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Overview of Vascular Bleeding Disorders

By

David J. Kuter

, MD, DPhil, Harvard Medical School

Last full review/revision May 2020| Content last modified May 2020
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Bleeding may result from abnormalities in

Vascular bleeding disorders result from defects in blood vessels, typically causing petechiae, purpura, and bruising but, except for hereditary hemorrhagic telangiectasia, seldom leading to serious blood loss. Bleeding may result from deficiencies of vascular and perivascular collagen in Ehlers-Danlos syndrome and in other rare hereditary connective tissue disorders (eg, pseudoxanthoma elasticum, osteogenesis imperfecta, Marfan syndrome). Hemorrhage may be a prominent feature of scurvy or of immunoglobulin A–associated vasculitis, a hypersensitivity vasculitis common during childhood.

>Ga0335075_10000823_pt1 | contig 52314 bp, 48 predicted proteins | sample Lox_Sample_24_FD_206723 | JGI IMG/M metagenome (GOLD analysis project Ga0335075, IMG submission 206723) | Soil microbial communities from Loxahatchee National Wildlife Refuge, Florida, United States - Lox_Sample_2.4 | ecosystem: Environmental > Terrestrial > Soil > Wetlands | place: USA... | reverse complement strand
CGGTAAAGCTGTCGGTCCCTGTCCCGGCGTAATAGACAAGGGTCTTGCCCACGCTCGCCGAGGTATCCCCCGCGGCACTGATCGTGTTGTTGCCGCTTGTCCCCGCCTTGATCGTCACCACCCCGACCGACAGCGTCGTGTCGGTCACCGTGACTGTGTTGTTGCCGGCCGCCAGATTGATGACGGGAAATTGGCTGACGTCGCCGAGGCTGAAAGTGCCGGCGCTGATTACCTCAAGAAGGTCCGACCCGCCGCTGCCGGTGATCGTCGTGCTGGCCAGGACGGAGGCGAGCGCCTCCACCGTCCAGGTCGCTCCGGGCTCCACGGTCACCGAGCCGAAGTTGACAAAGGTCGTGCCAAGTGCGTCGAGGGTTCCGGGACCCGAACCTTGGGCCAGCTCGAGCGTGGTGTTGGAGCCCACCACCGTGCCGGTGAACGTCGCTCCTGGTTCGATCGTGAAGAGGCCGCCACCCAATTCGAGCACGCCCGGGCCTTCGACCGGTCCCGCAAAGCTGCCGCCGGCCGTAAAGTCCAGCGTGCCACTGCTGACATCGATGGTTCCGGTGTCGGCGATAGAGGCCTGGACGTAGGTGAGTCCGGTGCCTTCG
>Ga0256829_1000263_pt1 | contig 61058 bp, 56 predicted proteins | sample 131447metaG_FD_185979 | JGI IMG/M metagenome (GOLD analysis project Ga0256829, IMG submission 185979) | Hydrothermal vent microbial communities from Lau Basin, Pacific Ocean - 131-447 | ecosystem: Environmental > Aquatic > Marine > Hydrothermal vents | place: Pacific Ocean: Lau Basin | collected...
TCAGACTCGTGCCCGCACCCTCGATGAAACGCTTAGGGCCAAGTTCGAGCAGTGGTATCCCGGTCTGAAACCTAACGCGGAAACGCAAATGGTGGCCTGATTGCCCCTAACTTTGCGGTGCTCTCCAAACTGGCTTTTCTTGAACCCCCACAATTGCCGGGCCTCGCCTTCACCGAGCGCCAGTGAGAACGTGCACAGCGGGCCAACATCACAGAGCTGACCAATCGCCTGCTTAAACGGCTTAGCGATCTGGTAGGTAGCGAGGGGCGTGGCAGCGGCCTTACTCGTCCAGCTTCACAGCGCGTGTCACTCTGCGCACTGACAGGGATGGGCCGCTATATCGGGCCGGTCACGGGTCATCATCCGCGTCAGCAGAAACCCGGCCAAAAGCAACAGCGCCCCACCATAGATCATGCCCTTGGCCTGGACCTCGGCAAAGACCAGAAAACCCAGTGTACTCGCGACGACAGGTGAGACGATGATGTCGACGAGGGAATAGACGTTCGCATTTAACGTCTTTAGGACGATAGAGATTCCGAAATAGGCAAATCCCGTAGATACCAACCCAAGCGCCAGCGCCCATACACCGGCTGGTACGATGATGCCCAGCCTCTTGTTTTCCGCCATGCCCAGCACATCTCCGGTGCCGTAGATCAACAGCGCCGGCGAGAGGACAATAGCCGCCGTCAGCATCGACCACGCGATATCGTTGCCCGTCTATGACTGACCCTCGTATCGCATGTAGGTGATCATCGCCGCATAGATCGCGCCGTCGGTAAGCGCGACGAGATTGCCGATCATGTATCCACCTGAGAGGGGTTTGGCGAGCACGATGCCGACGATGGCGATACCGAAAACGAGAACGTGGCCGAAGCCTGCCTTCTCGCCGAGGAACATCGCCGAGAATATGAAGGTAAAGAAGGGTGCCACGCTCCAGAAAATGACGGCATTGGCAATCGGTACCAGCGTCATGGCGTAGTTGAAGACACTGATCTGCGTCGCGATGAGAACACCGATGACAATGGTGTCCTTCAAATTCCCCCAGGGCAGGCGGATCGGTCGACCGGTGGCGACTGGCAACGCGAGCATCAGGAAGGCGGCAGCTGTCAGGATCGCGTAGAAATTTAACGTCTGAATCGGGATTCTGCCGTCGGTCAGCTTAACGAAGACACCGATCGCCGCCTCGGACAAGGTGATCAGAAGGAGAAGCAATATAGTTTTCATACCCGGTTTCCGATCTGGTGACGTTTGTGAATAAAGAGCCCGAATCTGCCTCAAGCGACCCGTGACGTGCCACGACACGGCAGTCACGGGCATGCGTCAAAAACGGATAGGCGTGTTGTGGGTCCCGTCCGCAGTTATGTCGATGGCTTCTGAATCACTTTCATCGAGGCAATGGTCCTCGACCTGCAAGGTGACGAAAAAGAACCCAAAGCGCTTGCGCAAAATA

In vascular bleeding disorders, tests of hemostasis are usually normal. For most disorders, diagnosis is clinical; specific tests are available for some.

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Overview of Thrombotic Disorders
Thrombotic disorders can be caused by genetic defects, which increase the risk of venous thromboembolism, or acquired defects, which increase the risk of arterial and venous thrombosis. Of the acquired causes, which of the following is most likely to increase a patient’s risk of venous thrombosis?
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